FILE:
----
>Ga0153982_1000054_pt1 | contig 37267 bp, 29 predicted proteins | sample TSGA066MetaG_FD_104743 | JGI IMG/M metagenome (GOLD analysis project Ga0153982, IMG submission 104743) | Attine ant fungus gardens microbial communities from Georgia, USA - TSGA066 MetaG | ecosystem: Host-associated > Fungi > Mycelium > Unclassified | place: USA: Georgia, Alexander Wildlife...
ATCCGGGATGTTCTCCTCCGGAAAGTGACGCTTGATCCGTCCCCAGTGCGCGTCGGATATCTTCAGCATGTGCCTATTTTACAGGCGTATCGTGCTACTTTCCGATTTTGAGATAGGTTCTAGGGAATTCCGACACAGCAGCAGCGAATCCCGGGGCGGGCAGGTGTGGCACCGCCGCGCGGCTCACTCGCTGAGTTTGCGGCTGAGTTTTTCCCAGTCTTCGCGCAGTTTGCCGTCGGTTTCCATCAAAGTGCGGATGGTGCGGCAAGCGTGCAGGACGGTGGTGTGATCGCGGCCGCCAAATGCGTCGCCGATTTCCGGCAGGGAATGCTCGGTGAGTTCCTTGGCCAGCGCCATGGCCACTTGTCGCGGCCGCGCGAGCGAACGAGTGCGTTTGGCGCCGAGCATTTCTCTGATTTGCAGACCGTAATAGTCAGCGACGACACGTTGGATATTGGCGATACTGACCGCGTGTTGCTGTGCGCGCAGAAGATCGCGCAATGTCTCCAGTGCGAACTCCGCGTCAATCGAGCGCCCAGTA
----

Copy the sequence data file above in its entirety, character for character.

>Ga0153982_1000054_pt1 | contig 37267 bp, 29 predicted proteins | sample TSGA066MetaG_FD_104743 | JGI IMG/M metagenome (GOLD analysis project Ga0153982, IMG submission 104743) | Attine ant fungus gardens microbial communities from Georgia, USA - TSGA066 MetaG | ecosystem: Host-associated > Fungi > Mycelium > Unclassified | place: USA: Georgia, Alexander Wildlife...
ATCCGGGATGTTCTCCTCCGGAAAGTGACGCTTGATCCGTCCCCAGTGCGCGTCGGATATCTTCAGCATGTGCCTATTTTACAGGCGTATCGTGCTACTTTCCGATTTTGAGATAGGTTCTAGGGAATTCCGACACAGCAGCAGCGAATCCCGGGGCGGGCAGGTGTGGCACCGCCGCGCGGCTCACTCGCTGAGTTTGCGGCTGAGTTTTTCCCAGTCTTCGCGCAGTTTGCCGTCGGTTTCCATCAAAGTGCGGATGGTGCGGCAAGCGTGCAGGACGGTGGTGTGATCGCGGCCGCCAAATGCGTCGCCGATTTCCGGCAGGGAATGCTCGGTGAGTTCCTTGGCCAGCGCCATGGCCACTTGTCGCGGCCGCGCGAGCGAACGAGTGCGTTTGGCGCCGAGCATTTCTCTGATTTGCAGACCGTAATAGTCAGCGACGACACGTTGGATATTGGCGATACTGACCGCGTGTTGCTGTGCGCGCAGAAGATCGCGCAATGTCTCCAGTGCGAACTCCGCGTCAATCGAGCGCCCAGTA